A quality of experience evaluation of text and 3D instruction formats in augmented reality applications
Augmented reality (AR) is an emerging technology that has significant potential as a solution for novel procedure assistance and repeatable procedure training. Instructions are a method to communicate how to perform a procedure for different reasons and pedagogical goals. This can range from assistance with once-off product assembly to long term learning. The main barrier to mass adoption of optical see-through AR headsets for these roles arises when AR instruction fails to fulfil the user’s pragmatic and hedonic needs and expectations due to human, system and context influencing factors. User quality of experience (QoE) considers this fulfilment to be reflected in the user’s degree of delight or annoyance. The ability to directly measure emotional response using modern psychophysiological instruments is shifting the focus of quality assessment towards evaluation of fulfilment of user needs and expectations. In this context, the work presented in this thesis focuses on understanding the influence of instruction formats considering AR as a potential platform for procedure assistance and training. Instruction format was evaluated over two distinct studies specific to the procedure assistance and training roles. In Study 1, the influence of paper-based and AR-based text instruction formats on user QoE for procedure assistance was evaluated using a Rubik’s Cube® proof of concept. In Study 2, a combined text and interactive animated 3D model instruction format was compared against a text-only instruction format within AR using a GoCube™ proof of concept for training. Two separate AR applications were developed. Physiological ratings, facial expressions and eye gaze metrics were recorded. Subjective experience was reported using Likert scale, self-assessment manikin and NASA task load questionnaires. Statistical analysis was employed to identify statistically significant differences between usage of the different instruction formats. Correlation and regression analysis were undertaken to identify novel implicit metrics of QoE. The results from Study 1 show that the AR instruction format yielded objective performance benefits over the paper-based instruction format for procedure assistance while participants reported higher acceptability of AR. Heart rate features indicated increasing stress in both test groups, which corelated to mental load in both groups. Study 2 results show that the text-only instruction format yielded faster instruction response times in procedure training compared to a combined text and model instruction format. Female trainees using the combined instruction format were significantly slower in training and recall than females that used the text-only instruction format but reported requiring less cognitive effort than male participants during training and recall. An absence of statistically significant correlations between physiological ratings, facial expression and emotion terms used by the participants, calls into question the utility of such emotion terms as measures of emotional state. Facial expressions of action unit 20 correlated to task duration in both studies.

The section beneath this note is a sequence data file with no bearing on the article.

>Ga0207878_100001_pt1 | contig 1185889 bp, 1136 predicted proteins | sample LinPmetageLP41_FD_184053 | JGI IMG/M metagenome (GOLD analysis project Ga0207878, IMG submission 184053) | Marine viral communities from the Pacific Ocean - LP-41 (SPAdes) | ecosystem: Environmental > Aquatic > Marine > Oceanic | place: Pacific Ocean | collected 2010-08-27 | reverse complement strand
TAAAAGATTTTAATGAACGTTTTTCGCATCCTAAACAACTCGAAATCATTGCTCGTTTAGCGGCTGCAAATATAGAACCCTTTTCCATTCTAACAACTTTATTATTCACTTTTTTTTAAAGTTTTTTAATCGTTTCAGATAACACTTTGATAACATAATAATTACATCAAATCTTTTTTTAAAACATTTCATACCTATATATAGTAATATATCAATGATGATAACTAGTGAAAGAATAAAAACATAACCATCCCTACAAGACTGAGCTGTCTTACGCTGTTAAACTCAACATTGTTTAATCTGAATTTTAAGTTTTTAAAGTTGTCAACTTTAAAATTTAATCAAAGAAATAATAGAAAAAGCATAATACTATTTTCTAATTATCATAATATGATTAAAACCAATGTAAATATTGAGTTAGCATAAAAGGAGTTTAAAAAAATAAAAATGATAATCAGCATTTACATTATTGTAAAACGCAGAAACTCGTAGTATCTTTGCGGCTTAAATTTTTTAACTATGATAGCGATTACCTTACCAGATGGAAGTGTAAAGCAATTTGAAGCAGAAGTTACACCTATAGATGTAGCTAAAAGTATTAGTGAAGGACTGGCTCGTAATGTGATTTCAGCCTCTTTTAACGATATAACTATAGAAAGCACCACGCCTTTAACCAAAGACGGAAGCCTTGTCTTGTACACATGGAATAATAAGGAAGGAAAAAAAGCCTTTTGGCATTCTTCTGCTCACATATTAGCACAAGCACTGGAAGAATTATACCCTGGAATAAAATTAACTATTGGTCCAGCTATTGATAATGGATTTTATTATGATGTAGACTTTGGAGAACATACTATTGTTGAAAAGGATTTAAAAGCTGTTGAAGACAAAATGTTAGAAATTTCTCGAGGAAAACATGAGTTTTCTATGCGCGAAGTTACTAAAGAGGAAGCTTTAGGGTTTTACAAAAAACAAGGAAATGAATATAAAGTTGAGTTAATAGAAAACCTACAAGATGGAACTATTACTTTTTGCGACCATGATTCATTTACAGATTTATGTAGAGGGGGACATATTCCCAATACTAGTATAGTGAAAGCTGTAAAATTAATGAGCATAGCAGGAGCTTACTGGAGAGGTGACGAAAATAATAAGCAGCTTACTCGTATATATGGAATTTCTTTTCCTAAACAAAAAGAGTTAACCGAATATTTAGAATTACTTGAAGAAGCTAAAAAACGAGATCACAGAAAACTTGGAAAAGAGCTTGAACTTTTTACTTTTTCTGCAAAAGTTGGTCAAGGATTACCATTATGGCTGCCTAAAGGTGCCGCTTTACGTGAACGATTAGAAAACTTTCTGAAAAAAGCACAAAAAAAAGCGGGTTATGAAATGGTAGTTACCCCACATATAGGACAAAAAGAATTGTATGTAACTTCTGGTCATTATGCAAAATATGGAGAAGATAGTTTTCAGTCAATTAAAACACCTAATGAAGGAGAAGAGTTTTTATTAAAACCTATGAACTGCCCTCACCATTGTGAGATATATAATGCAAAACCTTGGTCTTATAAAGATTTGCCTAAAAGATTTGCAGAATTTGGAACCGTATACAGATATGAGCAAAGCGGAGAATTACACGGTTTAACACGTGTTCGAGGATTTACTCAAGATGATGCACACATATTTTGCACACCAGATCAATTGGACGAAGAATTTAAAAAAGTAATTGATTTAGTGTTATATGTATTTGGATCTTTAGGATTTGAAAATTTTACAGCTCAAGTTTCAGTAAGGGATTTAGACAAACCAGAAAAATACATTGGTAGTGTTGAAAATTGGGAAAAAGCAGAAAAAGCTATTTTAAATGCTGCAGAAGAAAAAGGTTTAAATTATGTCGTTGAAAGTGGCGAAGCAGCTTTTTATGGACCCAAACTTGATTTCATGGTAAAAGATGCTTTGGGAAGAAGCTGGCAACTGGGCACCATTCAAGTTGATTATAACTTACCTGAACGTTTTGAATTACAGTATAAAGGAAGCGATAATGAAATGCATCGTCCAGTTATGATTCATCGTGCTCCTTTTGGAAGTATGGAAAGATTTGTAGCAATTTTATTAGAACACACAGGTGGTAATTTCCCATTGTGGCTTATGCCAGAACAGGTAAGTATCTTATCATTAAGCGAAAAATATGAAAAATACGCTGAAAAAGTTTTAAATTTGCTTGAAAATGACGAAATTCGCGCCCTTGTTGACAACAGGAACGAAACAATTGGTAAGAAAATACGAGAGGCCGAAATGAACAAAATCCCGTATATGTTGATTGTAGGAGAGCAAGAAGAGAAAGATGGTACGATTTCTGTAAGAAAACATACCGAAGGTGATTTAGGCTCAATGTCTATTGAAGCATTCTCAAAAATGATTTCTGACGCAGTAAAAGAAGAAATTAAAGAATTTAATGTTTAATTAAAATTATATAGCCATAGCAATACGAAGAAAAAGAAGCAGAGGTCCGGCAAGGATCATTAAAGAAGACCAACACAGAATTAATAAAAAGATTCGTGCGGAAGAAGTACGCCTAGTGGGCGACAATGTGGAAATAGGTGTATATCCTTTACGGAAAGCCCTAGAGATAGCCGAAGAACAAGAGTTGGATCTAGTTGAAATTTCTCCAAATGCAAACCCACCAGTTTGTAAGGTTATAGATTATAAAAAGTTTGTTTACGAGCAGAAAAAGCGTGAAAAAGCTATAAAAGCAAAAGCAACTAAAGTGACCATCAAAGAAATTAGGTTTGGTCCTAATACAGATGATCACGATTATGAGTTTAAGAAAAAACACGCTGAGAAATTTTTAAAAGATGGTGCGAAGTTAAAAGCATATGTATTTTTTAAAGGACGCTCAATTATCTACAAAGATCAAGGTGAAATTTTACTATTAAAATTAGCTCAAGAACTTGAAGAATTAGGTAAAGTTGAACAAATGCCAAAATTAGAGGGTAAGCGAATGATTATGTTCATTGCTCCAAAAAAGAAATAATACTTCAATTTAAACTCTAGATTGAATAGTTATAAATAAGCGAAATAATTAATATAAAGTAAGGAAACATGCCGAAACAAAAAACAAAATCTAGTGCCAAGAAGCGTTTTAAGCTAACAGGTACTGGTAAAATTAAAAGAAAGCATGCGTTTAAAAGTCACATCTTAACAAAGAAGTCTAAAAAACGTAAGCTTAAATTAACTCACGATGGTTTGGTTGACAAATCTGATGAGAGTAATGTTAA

- PhD Theses 
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